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Journal of the Brazilian Chemical Society

versión impresa ISSN 0103-5053

J. Braz. Chem. Soc. v.11 n.6 São Paulo nov./dic. 2000

http://dx.doi.org/10.1590/S0103-50532000000600004 

Article

 

Synthesis of the Minor Sex Pheromone Component of Two Brazilian Soybean Stink Bugs (Het.: Pentatomidae), and an Analogue Compound

 

Paulo H. G. Zarbina*, Aurélia Reckziegelb, Ernst Plassb, Alfredo R. M. de Oliveiraa, Fábio Simonellia and Francisco de A. Marquesa

aUniversidade Federal do Paraná, Departamento de Química, CP 19081 - 81531-990 - Curitiba-PR, Brazil

bInstitute of Organic Chemistry ¾ University of Hamburg, Martin-Luther-King-Platz-6, D-20146, Hamburg-Germany

 

 

Os percevejos Euschistus heros e Piezodorus guildinii (Heteroptera: Pentatomidae) são importantes pragas da cultura da soja no Brasil. Uma característica marcante nestas espécies é o fato de que ambas se utilizam das mesmas estruturas químicas como feromônios sexuais, ou seja, os ésteres metílicos 2,6,10-trimetildodecanoato de metila (1) (minoritário) e o 2,6,10-trimetiltridecanoato de metila (2). No intuito de se verificar a exata função biológica destas estruturas e melhor entender o sistema de comunicação de cada espécie, realizou-se a síntese do componente minoritário 1 juntamente com um composto análogo, o 2,6,10-trimetiltetradecanoato de metila (3). Tais compostos serão submetidos a testes em laboratório, juntamente com o componente majoritário 2, já previamente sintetizado.

 

The stink bugs Euschistus heros and Piezodorus guildinii (Heteroptera: Pentatomidae) are economically important soybean pests in Brazil. An intriguing characteristic of these species is the fact that they use the same chemical compounds as sex pheromone, e.g., methyl 2,6,10-trimethyldodecanoate (1) (minor) and methyl 2,6,10-trimethyltridecanoate (2). In order to investigate the specific biological function of these molecules and to increase the knowledge of the communication system of each species, we have synthesized the minor component 1 and an analogue compound, methyl 2,6,10-trimethyltetradecanoate (3). These compounds will be tested on indoor bioassay, in addition with the previously synthesized major component 2.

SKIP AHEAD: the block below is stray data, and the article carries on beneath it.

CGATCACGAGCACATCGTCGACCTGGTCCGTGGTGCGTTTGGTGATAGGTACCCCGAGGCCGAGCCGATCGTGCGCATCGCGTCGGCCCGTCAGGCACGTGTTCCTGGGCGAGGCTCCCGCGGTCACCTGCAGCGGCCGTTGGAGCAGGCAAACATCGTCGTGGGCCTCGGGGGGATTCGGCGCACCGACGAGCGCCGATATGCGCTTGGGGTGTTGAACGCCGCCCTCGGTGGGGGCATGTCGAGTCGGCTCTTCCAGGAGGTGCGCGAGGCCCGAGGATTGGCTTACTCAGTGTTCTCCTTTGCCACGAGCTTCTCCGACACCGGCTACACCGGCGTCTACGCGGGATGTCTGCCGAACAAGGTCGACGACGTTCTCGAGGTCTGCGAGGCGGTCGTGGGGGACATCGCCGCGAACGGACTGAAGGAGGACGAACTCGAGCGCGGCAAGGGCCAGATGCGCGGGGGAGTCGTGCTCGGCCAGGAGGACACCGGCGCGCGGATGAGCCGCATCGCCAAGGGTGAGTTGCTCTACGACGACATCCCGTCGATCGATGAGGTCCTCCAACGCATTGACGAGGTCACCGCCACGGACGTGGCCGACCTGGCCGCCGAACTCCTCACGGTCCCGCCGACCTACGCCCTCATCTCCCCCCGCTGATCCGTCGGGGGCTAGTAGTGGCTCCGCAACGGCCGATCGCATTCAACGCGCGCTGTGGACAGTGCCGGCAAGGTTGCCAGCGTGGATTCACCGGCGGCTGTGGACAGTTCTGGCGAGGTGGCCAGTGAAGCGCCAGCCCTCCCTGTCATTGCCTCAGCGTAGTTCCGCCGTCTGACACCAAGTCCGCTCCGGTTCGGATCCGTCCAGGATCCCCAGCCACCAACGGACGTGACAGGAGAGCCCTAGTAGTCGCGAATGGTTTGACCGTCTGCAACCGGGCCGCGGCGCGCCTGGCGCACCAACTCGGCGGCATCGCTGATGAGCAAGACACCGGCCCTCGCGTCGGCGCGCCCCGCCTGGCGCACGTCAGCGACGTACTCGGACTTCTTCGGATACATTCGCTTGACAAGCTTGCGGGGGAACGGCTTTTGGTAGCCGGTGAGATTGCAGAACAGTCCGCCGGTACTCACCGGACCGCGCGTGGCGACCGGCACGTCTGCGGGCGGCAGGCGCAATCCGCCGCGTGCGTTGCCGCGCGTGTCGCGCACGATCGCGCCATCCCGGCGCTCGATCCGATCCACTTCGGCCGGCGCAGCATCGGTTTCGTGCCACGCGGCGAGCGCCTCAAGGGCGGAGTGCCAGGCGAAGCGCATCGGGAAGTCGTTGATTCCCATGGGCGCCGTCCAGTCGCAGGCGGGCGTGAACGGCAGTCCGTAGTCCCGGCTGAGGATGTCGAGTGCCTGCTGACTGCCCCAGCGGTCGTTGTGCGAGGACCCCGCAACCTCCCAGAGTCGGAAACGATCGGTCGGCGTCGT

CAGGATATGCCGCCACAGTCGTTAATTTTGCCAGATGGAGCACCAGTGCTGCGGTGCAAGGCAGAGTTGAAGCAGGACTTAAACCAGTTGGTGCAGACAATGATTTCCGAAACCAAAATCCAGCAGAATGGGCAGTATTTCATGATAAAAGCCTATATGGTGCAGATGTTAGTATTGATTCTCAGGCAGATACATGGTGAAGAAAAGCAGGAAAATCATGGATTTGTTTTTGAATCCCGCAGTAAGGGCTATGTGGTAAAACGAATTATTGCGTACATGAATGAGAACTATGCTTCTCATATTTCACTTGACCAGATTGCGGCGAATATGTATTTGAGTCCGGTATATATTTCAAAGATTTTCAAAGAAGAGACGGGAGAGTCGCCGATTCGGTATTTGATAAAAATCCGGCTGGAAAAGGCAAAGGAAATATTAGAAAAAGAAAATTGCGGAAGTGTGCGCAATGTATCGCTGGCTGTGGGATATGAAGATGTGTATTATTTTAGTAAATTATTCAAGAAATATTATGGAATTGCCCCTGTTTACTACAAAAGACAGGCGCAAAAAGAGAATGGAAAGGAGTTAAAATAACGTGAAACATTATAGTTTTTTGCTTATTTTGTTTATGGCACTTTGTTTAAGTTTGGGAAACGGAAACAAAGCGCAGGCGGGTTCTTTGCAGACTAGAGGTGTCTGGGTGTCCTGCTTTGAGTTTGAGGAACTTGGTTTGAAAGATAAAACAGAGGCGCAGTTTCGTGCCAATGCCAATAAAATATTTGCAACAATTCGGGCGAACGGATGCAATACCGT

Keywords: Piezodorus guildinii, Euschistus heros, methyl 2,6,10-trimethyldodecanoate, sex pheromone, synthesis

 

 

Introduction

Soybean is damaged by complexes of stink bugs around the world. In Brazil, the species of major importance in practically all soybean growing regions are Nezara viridula (L.), Piezodorus guildinii (Westwood) and Euschistus heros (F.), which attacks has led to the use of more than 4 millions litres of chemical insecticides annually1,2. Forming part of a system of integrated pest management, the use of pheromones can be an useful alternative tool for the control of these pests.